People with schizophrenia have lower levels of a vital protein found in the synapses, new research finds.
The finding could help explain the worst symptom of schizophrenia: the inability to plan and remember.
The synapses form connections that allow electrical and chemical signals to pass between neurons.
For the first time, advanced brain scans have shown lower levels of the protein in the synapses of living people who have schizophrenia.
Schizophrenia is one of the most serious types of mental illness.
It can cause delusions, hallucinations, confused thinking and dramatic changes in behaviour.
The latest discovery could help scientists develop therapies and understand the cognitive difficulties that are central to schizophrenia.
Dr Ellis Onwordi, the study’s first author, said:
“Schizophrenia is a highly debilitating disorder, and the therapeutic options are too limited for many patients.
To develop better treatments in the future we need studies like this to shine a light on how the extraordinarily complex wiring of the human brain is altered by this disease.
Having scans that can characterise the distribution of the approximately 100 trillion synapses in the living brain, and find differences in their distribution between people with and without schizophrenia, represents a significant advance in our ability to study schizophrenia.”
The study included 18 people with schizophrenia and compared them to 18 health controls.
The neuroscientists injected a tracer that binds to a particular protein found in the synapses called SV2A (synaptic vesicle glycoprotein 2A).
SV2A is a marker of the density of synaptic nerve endings.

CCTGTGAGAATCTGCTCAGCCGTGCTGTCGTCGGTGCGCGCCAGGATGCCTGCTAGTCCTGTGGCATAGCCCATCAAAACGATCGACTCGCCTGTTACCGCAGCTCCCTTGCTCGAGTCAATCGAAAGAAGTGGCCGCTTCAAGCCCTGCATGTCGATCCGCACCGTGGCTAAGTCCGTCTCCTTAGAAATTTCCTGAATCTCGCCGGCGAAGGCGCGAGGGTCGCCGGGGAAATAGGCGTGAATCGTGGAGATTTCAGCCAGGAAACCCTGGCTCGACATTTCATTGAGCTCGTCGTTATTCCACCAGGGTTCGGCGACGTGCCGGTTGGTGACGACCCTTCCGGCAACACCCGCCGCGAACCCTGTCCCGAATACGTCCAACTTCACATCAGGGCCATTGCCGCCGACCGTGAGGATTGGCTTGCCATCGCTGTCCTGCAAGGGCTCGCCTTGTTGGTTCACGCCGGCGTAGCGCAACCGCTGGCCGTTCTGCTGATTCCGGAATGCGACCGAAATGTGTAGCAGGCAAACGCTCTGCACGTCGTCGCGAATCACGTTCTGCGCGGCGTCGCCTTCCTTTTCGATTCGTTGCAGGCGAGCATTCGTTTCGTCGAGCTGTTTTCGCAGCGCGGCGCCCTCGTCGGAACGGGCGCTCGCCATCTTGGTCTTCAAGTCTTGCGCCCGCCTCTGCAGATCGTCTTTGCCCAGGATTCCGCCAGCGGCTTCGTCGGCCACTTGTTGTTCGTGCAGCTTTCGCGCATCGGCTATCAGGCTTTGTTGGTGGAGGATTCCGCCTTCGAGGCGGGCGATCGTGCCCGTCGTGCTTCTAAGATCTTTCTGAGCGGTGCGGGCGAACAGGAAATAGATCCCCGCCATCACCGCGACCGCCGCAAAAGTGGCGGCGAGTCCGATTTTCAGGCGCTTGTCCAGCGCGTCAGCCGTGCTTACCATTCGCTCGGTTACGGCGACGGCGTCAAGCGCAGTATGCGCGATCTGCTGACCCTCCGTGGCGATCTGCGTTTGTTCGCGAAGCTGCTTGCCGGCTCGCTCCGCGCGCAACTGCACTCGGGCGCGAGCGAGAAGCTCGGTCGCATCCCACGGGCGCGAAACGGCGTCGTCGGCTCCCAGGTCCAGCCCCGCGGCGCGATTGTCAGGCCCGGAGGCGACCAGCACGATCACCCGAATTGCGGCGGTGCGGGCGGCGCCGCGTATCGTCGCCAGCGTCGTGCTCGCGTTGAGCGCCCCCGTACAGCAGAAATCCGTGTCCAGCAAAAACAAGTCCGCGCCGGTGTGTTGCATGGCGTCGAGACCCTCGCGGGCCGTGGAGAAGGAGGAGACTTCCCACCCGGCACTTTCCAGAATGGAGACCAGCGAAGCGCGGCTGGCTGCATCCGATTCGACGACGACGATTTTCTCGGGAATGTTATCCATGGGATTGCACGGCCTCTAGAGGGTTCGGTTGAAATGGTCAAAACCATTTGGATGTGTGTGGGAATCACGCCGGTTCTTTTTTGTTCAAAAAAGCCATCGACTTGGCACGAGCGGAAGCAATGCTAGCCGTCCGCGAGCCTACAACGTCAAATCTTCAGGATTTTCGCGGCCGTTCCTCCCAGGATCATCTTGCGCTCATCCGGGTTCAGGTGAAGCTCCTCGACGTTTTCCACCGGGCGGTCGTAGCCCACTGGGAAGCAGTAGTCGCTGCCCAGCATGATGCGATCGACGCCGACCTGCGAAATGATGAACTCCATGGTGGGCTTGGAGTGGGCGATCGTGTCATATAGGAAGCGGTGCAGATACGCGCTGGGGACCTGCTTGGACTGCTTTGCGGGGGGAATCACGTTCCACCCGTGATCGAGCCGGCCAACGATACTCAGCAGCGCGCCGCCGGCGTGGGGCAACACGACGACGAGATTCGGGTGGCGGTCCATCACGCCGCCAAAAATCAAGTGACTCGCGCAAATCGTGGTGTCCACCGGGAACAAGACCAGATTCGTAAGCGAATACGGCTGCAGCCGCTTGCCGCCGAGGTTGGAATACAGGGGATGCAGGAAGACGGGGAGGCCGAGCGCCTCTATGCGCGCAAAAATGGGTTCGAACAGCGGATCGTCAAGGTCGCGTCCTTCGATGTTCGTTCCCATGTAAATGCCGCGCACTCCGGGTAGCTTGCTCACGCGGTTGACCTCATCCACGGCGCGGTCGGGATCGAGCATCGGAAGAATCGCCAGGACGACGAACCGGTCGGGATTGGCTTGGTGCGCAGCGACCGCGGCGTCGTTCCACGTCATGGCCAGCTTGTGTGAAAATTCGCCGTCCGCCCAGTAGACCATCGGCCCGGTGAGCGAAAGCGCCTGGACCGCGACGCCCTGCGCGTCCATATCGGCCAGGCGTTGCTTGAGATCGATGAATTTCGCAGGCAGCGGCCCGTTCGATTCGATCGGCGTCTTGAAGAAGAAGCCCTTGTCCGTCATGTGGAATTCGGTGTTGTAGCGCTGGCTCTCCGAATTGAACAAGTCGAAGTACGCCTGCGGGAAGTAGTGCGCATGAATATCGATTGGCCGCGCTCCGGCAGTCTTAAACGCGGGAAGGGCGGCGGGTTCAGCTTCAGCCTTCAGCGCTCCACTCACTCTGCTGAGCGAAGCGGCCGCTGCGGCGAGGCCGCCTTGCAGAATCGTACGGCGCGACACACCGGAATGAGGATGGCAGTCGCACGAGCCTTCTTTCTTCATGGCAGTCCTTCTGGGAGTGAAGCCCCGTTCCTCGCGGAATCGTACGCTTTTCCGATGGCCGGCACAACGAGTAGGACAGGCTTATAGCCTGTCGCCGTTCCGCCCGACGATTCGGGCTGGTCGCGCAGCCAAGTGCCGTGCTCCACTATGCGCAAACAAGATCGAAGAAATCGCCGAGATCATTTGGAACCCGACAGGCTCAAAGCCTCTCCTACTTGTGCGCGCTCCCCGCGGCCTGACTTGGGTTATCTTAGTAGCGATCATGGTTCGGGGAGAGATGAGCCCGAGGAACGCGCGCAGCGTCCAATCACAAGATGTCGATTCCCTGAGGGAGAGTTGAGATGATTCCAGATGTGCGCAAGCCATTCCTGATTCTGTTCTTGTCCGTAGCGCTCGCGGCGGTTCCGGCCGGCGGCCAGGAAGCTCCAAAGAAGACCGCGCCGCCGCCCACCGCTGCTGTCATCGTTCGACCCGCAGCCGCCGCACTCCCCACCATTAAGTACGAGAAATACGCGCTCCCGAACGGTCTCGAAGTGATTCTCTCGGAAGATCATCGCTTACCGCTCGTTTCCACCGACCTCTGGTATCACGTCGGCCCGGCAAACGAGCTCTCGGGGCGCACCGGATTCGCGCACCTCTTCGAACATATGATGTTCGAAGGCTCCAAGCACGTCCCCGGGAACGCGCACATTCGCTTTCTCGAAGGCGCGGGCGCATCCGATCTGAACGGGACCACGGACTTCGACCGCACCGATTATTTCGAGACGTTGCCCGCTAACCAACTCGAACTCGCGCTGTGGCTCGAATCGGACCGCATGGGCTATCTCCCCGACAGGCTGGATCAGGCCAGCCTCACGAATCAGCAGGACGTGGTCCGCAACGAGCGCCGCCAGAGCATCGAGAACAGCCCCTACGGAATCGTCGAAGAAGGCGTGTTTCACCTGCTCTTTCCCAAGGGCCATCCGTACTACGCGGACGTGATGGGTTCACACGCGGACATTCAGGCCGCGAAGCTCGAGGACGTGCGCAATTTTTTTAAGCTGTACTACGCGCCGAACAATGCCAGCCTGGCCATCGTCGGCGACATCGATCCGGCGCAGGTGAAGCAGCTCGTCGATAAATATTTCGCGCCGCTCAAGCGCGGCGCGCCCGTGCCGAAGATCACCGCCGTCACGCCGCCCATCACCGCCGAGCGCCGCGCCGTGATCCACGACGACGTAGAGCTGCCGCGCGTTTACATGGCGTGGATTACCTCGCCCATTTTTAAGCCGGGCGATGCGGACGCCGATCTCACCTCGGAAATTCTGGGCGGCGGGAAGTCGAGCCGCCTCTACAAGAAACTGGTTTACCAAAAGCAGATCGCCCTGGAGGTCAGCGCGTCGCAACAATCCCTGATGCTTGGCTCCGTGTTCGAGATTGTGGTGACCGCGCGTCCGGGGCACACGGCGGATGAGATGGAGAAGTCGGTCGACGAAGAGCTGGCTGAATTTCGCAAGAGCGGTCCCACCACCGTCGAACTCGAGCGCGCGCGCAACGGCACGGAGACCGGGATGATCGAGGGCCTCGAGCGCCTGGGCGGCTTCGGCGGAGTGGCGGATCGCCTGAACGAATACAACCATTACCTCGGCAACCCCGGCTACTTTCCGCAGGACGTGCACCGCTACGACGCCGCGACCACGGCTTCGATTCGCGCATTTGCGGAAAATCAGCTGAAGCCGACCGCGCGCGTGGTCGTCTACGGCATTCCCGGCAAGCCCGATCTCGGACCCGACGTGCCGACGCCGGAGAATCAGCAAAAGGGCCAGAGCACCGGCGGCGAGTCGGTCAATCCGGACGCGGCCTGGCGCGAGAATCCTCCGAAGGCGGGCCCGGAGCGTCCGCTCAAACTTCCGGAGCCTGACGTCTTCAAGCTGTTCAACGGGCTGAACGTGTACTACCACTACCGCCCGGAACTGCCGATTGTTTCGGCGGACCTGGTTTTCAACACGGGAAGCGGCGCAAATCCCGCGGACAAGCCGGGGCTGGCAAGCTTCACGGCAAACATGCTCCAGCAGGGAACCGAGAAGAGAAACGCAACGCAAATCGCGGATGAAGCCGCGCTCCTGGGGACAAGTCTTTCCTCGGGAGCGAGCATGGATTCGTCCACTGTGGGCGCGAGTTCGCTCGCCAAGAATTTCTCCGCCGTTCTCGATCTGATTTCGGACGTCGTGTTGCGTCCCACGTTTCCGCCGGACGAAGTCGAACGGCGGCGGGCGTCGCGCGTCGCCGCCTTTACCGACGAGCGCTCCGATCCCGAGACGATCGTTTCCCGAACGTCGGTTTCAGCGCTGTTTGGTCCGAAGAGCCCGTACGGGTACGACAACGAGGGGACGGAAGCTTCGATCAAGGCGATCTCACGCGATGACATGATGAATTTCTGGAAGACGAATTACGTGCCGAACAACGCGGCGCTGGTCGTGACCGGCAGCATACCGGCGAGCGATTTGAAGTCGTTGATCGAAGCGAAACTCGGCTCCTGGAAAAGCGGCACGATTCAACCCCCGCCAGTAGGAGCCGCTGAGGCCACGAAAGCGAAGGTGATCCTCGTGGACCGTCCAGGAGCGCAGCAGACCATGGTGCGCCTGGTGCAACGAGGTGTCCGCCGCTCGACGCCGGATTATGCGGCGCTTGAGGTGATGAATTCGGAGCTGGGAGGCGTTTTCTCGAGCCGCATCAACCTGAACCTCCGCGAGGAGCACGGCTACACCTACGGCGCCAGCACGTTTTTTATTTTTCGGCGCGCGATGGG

The results showed that people with schizophrenia had lower levels of SV2A in the frontal area of the brain.
The frontal area of the brain is central to a huge variety of vital processes including memory, language, the emotions, cognition, problem-solving and many more.
Professor Oliver Howes, study co-author, said:
“Our current treatments for schizophrenia only target one aspect of the disease—the psychotic symptoms—but the debilitating cognitive symptoms, such as loss of abilities to plan and remember, often cause much more long-term disability and there’s no treatment for them at the moment.
We need to develop new treatments for schizophrenia.
This protein SV2A could be a target for new treatments to restore synaptic function.”
Since people with schizophrenia in the study had been taking anti-psychotics, the researchers wanted to rule out the lack of synaptic protein being a side-effect.
Rats fed anti-psychotics for a month, though, showed no sign of lower levels of the protein SV2A.
Professor Howes said:
“This is reassuring as it’s suggesting that our antipsychotic treatments aren’t leading to loss of brain connections.
Next we hope to scan younger people in the very early stages to see how synaptic levels change during the development of the illness and whether these changes are established early on or develop over time.”
The study was published in the journal Nature Communications (Onwordi et al., 2020).